If TransAlta is successful, it will give the heavily coal-based company one of the largest wind portfolios in the country. TransAlta is offering C$4.55 each for Canadian Hydro shares, representing a 30% premium above the volume-weighted average trading price for the ten days prior to the July 20 takeover bid announcement. With 143.7 million shares outstanding, TransAlta's all-cash offer amounts to C$654 million.
The total enterprise value of the transaction is C$1.5 billion, it adds. The company's Steve Snyder says it approached Canadian Hydro in December to discuss a possible deal, but that effort failed and TransAlta felt compelled to make an offer directly to shareholders. Canadian Hydro has urged shareholders not to take any action until a committee of independent directors has completed a review of the offer. TransAlta's goal in acquiring Canadian Hydro, says Snyder, is to accelerate its renewable energy portfolio expansion. Beyond a 450 MW coal plant in construction, TransAlta has no plans to build more coal plant until "the rules around carbon, the pricing around carbon and the technology around carbon capture are clearer," says Snyder.
TransAlta currently has 7963 MW of generating capacity: 62% coal, 23% gas and 15% renewables. Canadian Hydro's operating portfolio of 694 MW is all renewables, 84% of it wind. The acquisition would boost the renewables portion of TransAlta's portfolio to 22%, says Snyder. It would also nearly double its wind development pipeline to 2620 MW, with 404 MW at an advanced stage.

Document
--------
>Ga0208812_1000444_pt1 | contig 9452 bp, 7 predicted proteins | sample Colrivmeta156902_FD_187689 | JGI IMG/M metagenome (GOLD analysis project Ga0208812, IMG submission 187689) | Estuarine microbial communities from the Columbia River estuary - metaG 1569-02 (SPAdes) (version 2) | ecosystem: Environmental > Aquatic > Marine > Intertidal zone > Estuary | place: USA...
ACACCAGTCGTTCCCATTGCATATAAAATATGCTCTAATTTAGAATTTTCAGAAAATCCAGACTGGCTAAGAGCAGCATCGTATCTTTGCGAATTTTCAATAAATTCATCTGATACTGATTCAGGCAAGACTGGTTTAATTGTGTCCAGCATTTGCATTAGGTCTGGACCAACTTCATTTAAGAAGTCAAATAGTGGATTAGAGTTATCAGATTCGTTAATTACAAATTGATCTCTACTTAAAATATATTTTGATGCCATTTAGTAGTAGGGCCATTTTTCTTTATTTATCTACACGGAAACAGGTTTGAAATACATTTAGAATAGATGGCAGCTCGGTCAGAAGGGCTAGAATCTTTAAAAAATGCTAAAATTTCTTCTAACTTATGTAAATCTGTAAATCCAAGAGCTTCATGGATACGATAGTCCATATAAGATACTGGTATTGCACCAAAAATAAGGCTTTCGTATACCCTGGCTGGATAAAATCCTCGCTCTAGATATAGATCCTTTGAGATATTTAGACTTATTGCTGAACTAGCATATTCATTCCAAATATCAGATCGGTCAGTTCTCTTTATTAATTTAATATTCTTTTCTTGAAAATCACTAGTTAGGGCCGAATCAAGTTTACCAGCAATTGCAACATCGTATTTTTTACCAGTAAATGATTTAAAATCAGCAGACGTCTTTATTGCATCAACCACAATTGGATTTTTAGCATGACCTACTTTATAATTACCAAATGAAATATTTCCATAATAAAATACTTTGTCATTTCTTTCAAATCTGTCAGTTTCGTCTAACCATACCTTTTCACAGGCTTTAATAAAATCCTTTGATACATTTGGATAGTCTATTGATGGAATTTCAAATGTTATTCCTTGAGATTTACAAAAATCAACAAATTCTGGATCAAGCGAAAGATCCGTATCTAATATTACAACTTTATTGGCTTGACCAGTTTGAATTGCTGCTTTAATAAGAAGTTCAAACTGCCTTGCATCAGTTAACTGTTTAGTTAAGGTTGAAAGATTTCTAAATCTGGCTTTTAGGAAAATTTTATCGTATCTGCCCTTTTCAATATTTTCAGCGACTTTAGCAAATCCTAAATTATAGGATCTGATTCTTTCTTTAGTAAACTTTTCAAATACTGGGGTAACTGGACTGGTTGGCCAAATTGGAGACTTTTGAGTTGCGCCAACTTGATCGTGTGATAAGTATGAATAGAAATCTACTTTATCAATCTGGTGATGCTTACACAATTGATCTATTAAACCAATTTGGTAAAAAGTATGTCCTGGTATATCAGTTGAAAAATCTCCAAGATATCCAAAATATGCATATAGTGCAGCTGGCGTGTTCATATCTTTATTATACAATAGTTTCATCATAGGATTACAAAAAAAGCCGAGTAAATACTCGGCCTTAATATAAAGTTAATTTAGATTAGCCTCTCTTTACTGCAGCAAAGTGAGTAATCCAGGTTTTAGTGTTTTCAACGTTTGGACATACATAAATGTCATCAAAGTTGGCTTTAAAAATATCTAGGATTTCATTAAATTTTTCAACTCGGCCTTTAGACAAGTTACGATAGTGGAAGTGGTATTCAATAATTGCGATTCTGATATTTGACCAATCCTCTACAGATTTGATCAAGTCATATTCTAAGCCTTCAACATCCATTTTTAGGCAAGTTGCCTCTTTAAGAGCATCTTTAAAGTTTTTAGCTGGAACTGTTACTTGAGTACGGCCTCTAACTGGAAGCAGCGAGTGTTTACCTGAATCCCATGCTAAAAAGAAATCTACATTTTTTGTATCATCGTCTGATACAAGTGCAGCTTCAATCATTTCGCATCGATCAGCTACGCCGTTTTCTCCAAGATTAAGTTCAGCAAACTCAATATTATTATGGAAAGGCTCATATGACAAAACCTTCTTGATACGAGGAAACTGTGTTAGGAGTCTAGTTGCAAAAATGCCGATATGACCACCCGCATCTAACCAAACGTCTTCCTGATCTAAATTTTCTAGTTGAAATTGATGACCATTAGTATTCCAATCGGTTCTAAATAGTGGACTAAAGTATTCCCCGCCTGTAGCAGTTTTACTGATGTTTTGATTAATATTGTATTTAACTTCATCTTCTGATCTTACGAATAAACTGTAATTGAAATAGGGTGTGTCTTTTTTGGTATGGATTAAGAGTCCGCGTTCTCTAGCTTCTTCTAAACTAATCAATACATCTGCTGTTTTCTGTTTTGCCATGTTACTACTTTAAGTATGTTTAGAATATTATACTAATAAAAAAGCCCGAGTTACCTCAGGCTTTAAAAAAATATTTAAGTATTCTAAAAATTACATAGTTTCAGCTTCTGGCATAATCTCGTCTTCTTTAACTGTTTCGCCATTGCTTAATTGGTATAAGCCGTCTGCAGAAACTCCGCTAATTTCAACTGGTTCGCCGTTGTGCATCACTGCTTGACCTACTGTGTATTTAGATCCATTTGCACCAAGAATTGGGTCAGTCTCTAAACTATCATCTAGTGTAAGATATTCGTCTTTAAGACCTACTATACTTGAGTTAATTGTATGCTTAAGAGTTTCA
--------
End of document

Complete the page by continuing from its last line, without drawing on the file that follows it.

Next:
Proposed regulations governing the location of wind turbines could jeopardise 75% of all construction-ready wind projects in Ontario, says the Canadian Wind Energy Association (CanWEA). The rules require turbines to be a minimum of 550 metres from residences and 120 metres or more from roads, railway lines and property lot lines.
Included in proposed environment ministry regulations implementing the province's Green Energy Act (GEA), they are designed as a response to the growing complaints about the potential health and safety impacts of wind turbines while creating a provincial standard that replaces a patchwork of municipal bylaws. CanWEA's Robert Hornung says a survey of 25 wind developers found that 96 of 103 advanced projects, all of which were in compliance with pre-GEA regulations, are affected. Under the rules, 48% of all turbines in those projects could not be installed.
"The net effect is that 79 construction-ready projects representing 2591 MW would either be rendered immediately non-viable or would require a complete back-to-the-drawing board redesign," warns Hornung. He estimates the 79 "lost" projects represent development costs in excess of $50 million.
Instead of basing setbacks on an "arbitrary fixed distance" they should be set according to the ministry's own noise guidelines, argues Hornung. The minimum distance from roads and property lines should be equal to one turbine blade length plus ten metres, he says. A citizen's group called Wind Concerns Ontario says the government's location rules are inadequate. It believes setbacks for residences should be based on the results of a health effects survey it wants the government to conduct. Until one is done, a "setback of 1500 metres is called for from any location where a residence might be constructed," the group says.